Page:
I knew about some of the petitions because I had emails yesterday about the TUC one and the Make Votes Matter one, plus a colleague had told me about the one for a second referendum, which the UK press have got all over their pages today. The Guardian also mentioned the one on Change.org for London to declare itself independent from the rest of the UK.

It was this last one that got me.

For several reasons…

To begin with, it is a slightly weird example of life imitating art because Radio 4 did a mock documentary last year on London declaring independence from the rest of the UK, and how they thought it might pan out.  Maybe they could organise a repeat of this in the light of recent events?

Secondly, James O’Malley, who started the petition, makes a number of sweeping statements in his summary, particularly this one:

Let’s face it – the rest of the country disagrees. So rather than passive aggressively vote against each other at every election, let’s make the divorce official and move in with our friends on the continent.

Whoa… hang on a minute there!

The rest of the country disagrees?!?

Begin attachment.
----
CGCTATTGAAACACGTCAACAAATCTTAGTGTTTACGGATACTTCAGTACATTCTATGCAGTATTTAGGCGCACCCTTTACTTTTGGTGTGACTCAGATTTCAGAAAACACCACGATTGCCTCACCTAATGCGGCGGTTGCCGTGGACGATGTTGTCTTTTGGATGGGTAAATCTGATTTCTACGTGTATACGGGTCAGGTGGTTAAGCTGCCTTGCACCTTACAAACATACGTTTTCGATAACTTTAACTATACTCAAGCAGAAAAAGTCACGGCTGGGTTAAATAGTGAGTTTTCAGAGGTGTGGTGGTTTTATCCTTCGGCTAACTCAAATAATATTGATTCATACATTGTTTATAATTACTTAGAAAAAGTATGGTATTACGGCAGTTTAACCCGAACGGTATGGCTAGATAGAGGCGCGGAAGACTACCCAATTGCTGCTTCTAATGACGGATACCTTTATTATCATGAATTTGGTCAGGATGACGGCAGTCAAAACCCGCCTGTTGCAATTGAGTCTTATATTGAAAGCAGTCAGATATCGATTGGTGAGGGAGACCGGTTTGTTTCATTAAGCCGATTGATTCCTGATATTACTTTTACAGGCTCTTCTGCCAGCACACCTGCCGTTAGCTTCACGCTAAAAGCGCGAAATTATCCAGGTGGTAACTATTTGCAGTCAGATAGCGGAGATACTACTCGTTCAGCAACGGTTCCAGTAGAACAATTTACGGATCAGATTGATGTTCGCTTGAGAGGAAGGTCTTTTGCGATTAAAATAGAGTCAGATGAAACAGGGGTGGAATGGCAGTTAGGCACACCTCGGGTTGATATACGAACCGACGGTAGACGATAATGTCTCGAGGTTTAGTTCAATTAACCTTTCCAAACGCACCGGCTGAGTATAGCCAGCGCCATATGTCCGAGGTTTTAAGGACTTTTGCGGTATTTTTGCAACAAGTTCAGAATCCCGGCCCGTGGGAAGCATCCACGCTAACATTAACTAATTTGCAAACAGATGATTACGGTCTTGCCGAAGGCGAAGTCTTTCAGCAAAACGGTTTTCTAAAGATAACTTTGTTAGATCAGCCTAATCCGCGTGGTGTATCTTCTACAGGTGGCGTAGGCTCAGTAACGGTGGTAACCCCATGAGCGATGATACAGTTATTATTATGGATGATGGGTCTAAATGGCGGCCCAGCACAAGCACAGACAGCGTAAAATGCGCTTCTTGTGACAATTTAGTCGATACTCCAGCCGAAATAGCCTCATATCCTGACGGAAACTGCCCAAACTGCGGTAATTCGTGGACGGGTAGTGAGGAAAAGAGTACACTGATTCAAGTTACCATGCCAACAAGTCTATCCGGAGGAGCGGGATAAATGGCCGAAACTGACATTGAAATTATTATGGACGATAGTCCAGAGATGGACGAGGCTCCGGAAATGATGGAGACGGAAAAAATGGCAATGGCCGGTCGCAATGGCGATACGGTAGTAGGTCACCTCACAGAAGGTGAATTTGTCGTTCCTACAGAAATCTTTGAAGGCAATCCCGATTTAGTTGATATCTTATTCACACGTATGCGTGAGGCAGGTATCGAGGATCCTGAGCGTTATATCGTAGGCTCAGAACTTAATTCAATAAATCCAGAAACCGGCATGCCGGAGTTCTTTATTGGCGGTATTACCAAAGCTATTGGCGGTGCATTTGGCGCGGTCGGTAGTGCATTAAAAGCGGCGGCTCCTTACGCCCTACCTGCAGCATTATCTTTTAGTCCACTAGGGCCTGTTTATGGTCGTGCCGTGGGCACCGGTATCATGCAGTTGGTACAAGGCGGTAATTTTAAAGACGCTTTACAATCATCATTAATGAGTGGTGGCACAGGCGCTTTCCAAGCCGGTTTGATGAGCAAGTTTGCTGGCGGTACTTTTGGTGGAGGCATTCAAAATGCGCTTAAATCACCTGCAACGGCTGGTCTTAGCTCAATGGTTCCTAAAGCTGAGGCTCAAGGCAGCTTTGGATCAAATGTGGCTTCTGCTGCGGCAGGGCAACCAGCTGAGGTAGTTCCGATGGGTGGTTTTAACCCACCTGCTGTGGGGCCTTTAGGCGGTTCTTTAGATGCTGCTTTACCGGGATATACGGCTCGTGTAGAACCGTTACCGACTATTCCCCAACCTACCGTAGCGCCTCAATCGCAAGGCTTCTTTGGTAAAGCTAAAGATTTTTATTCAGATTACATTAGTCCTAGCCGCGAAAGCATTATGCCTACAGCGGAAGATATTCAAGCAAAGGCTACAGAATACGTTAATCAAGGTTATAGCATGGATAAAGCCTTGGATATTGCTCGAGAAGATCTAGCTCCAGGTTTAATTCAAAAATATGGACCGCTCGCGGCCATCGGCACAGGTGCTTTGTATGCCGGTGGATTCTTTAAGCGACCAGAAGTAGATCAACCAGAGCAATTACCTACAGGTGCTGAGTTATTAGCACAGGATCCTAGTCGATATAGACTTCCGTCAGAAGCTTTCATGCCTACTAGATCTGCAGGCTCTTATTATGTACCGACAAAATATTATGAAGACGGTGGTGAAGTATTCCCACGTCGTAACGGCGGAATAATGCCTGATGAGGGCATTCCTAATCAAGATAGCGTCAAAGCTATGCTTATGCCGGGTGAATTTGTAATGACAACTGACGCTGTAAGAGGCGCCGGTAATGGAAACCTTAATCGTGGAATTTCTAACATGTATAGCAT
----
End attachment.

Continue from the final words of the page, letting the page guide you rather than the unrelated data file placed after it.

Has he cobbled this petition together without even looking at the breakdowns of which towns and cities voted for which option?

If we take the Greater Manchester area, the results were as follows:

Bolton: Leave by 51.89% to 48.11%

Bury: Leave by 54.12% to 45.88%

Manchester: Remain by 60.36% to 39.64%

Oldham: Leave by 60.86% to 39.14%

Rochdale: Leave by 60.07% to 39.93%

Salford: Leave by 56.81% to 43.19%

Stockport: Remain by 52.33% to 47.67%

Tameside: Leave by 61.14% to 38.86%

(All statistics gained using the widget on the Manchester Evening News referendum coverage)

This means that Manchester and Stockport form an island of Remain in a sea of Leave, handily complicating Mr O’Malley’s theory that everyone except London, Scotland and Northern Ireland voted Leave. Oh, and Trafford voted Remain as well: 57.7% to 42.3% so maybe we’re not so alone…

If we look at the London councils, and their results, using the Manchester Evening News widget again:

Well, for a start, London has 33 councils, not 8, so it’s not a fair comparison. That said, of those 33 councils, 5 of them voted for Leave. Which, while still a minority, blows a hole in Mr O’Malley’s argument. What’s he going to do? Expel those five councils, or take them hostage in the same way that Scotland (where every council voted in) and Northern Ireland (ditto) have been taken hostage by the rest of the UK?

Similarly, Wales is being written about as though the entirety of Wales voted to leave. This simply isn’t true: Cardiff voted to Remain by a margin of 60.02% to 39.98%, should it now, as the Welsh capital, declare independence from the rest of Wales?

Cardiff may have been in the minority but it wasn’t the only bit of Wales to vote Remain: Ceredigion did by 54.6% to 45.4%, Gwynedd also voted for Remain by 58.1% to 41.9%, and Glamorgan voted for Remain by 50.7% to 49.3%. Incidentally, Bristol voted Remain by 61.7% to 38.3%, so at least there’s a friend across the bridge…